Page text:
task = nursery.start_soon(partial(async_fn, task_status=task_status))
        task_status._child = task
        return await task_status._wait()

where task_status.started() does self._final_nursery.adopt(self._child) to pull the child out from underneath the spawner.

Would this adopt method have any other uses? It's conceptually sound, but seems pretty weird. We could keep it internal for now in any case.

This approach would also fix something that's a little tricky with the current nursery interface: if the task exits/crashes before calling .started(), do we notify the nursery? We kind of have to right now, but this can cause an exception to be raised twice. This won't be an issue after we remove the notification APIs, like we're planning to do in #136, but I was sort of thinking that part could wait until 0.3.0, and I wanted to get .start() into 0.2.0.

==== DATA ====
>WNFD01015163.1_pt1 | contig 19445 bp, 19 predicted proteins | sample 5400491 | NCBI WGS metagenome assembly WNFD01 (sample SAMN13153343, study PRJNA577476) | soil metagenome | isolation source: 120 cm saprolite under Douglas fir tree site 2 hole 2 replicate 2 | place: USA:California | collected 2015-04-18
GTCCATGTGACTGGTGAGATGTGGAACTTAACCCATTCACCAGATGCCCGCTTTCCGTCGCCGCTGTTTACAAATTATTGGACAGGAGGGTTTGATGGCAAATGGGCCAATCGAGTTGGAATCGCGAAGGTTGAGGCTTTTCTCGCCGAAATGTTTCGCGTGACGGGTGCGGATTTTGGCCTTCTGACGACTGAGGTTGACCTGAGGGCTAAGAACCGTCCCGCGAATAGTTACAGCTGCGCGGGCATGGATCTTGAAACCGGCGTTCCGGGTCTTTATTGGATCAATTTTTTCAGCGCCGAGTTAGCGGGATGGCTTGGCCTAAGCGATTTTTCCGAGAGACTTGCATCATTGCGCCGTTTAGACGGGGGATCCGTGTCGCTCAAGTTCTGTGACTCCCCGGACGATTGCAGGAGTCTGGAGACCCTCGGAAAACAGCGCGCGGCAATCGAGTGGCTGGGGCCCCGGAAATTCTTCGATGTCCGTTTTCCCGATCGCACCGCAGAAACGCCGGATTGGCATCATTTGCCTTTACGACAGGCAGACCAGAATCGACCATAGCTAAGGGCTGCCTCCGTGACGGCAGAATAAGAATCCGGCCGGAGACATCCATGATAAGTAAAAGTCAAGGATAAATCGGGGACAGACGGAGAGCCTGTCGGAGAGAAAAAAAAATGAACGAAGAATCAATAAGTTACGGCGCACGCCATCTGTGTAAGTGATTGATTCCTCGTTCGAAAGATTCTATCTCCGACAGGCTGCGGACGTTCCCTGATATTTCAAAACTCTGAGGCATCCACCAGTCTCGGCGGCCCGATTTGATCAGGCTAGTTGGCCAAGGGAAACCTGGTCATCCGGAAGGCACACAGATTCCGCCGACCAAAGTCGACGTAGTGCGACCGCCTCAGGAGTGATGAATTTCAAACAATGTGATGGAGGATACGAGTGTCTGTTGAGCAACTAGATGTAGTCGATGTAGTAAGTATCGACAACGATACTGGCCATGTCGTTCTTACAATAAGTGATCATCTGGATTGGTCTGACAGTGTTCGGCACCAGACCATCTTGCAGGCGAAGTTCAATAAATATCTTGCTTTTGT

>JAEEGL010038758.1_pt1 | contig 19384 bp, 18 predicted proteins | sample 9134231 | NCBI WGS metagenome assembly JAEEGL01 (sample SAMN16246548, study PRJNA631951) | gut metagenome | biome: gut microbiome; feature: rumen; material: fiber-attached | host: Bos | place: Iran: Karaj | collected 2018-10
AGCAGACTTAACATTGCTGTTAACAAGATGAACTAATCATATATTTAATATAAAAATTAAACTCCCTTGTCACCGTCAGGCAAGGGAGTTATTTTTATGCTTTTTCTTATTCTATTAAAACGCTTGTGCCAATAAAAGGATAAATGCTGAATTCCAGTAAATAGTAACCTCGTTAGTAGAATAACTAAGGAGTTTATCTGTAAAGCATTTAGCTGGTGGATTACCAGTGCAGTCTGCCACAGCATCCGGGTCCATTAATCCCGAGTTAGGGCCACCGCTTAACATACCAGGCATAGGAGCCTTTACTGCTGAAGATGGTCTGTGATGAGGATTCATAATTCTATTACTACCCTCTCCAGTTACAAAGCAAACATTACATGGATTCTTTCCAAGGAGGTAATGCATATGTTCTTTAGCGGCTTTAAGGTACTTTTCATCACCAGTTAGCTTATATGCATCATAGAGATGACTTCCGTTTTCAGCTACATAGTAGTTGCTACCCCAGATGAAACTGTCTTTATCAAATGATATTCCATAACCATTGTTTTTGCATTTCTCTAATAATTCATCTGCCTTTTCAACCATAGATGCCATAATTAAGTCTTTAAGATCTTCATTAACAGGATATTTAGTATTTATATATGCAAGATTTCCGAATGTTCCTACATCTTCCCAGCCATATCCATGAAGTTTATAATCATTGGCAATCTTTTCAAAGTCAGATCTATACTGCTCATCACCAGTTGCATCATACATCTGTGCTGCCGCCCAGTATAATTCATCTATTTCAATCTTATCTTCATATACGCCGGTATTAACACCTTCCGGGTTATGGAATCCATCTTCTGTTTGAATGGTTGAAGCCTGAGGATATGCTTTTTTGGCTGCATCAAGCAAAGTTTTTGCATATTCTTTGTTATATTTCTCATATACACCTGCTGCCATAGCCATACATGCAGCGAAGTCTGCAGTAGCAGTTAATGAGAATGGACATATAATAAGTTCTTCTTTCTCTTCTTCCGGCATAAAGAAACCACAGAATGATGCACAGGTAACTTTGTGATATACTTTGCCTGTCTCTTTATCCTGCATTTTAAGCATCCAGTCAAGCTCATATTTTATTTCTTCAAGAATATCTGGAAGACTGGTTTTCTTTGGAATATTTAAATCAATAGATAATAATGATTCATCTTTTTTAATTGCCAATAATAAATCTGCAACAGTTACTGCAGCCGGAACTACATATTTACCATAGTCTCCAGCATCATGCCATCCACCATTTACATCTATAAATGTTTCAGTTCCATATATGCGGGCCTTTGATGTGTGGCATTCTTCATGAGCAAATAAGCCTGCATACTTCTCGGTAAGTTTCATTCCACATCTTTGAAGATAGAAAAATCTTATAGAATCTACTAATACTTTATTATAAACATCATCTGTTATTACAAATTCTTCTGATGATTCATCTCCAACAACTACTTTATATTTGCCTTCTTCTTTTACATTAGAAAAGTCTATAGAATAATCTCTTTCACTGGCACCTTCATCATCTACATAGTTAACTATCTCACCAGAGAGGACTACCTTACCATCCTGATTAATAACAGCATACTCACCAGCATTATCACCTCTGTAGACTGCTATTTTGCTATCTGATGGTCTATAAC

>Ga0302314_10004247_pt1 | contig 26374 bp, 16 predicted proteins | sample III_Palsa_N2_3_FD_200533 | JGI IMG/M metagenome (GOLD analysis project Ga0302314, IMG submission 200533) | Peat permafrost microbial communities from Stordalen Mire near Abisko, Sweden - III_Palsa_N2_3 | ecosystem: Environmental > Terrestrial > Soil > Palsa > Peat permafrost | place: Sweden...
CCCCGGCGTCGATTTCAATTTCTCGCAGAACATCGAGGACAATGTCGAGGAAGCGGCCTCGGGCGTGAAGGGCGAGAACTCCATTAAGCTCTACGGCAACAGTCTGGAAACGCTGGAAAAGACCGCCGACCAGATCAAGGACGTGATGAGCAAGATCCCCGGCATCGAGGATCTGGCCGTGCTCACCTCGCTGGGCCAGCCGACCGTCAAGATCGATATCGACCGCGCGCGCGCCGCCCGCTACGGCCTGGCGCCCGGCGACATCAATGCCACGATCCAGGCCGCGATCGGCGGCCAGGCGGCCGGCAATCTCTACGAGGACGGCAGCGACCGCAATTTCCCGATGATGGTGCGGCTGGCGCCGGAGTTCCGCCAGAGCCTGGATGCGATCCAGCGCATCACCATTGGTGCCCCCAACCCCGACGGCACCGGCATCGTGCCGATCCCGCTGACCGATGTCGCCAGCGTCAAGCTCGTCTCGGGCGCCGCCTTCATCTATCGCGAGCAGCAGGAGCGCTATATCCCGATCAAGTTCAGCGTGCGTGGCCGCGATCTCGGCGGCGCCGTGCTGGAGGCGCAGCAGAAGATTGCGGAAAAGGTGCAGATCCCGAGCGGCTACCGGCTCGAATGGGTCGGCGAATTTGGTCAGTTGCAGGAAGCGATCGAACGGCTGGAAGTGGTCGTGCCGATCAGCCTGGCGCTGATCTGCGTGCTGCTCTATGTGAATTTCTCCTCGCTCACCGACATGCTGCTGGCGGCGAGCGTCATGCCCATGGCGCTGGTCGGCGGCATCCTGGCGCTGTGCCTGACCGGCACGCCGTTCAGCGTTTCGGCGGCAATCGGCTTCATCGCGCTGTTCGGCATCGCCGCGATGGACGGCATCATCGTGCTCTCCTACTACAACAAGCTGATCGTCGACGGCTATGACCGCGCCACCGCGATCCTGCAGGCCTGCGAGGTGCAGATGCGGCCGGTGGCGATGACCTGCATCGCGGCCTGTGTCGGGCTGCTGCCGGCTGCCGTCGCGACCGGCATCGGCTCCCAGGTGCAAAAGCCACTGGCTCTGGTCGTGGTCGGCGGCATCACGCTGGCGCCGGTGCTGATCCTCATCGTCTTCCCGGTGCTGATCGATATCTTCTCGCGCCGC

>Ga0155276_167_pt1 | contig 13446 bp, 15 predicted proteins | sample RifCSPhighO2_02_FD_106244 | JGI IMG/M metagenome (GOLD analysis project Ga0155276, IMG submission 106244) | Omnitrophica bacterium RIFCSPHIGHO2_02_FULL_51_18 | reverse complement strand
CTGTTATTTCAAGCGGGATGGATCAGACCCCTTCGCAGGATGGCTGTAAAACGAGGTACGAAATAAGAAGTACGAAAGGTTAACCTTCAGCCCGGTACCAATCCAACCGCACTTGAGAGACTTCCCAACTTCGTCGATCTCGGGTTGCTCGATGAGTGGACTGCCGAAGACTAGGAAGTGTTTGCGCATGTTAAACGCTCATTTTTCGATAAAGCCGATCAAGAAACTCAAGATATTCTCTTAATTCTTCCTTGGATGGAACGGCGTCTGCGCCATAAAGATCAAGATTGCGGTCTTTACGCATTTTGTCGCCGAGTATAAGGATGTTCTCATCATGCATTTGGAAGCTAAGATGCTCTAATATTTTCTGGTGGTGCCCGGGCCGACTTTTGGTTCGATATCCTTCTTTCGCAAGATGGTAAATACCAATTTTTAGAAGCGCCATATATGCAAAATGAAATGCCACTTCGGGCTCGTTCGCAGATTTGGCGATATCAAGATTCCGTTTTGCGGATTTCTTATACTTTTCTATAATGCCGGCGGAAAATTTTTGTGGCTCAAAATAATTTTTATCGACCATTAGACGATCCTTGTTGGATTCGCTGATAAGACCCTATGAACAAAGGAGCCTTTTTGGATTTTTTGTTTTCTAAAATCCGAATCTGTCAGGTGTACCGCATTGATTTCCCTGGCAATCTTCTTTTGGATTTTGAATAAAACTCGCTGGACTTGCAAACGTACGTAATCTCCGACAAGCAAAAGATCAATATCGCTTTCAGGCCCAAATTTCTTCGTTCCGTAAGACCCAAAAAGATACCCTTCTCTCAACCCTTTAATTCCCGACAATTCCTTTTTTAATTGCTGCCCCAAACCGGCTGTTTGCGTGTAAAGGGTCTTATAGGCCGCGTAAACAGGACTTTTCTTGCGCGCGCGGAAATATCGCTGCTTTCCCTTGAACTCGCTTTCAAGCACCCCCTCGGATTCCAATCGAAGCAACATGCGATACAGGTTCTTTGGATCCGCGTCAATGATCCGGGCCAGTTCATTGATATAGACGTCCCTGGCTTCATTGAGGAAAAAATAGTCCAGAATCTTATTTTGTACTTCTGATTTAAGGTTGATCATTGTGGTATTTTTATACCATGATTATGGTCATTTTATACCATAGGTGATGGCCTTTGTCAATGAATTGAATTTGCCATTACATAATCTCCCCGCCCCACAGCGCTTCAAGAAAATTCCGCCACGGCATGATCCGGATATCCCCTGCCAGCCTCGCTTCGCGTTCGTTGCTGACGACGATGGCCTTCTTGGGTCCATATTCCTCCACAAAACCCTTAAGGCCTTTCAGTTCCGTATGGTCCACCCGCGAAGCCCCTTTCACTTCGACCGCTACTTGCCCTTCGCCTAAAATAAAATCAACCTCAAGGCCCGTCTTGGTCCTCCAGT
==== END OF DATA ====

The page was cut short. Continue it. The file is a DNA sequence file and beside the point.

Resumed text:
This proposed semantics also makes it even more unclear what .start should do on a "proper" supervisor. If it's the supervisor who takes care of restarting, then like... it shouldn't do that until it's taken possession of the child, right? Conceptually? But we don't want an intermittent failure during startup to break the whole startup sequence; we probably do want start to retry failures following the normal logic. Maybe that's just fine and we shouldn't worry about the conceptual issue – fancy_supervisor.start() certainly can implement some fancy logic if it wants. In fact in general it might need to do something like, wait for the previous task to finish starting before it can even get going. But what should the cancellation semantics be then? Fancy supervisors probably have a way to cancel individual tasks so propagating from spawner→child is certainly doable. The other direction is less clear. But we certainly would need to do something if the supervisor guarantees that tasks will be started one at a time in serial, and then one of the precondition tasks never starts because it's cancelled. The strategy suggested above for plain nurseries of blithely letting the child continue on until it calls startup() and then dropping the cancellation on it -- that doesn't work at all.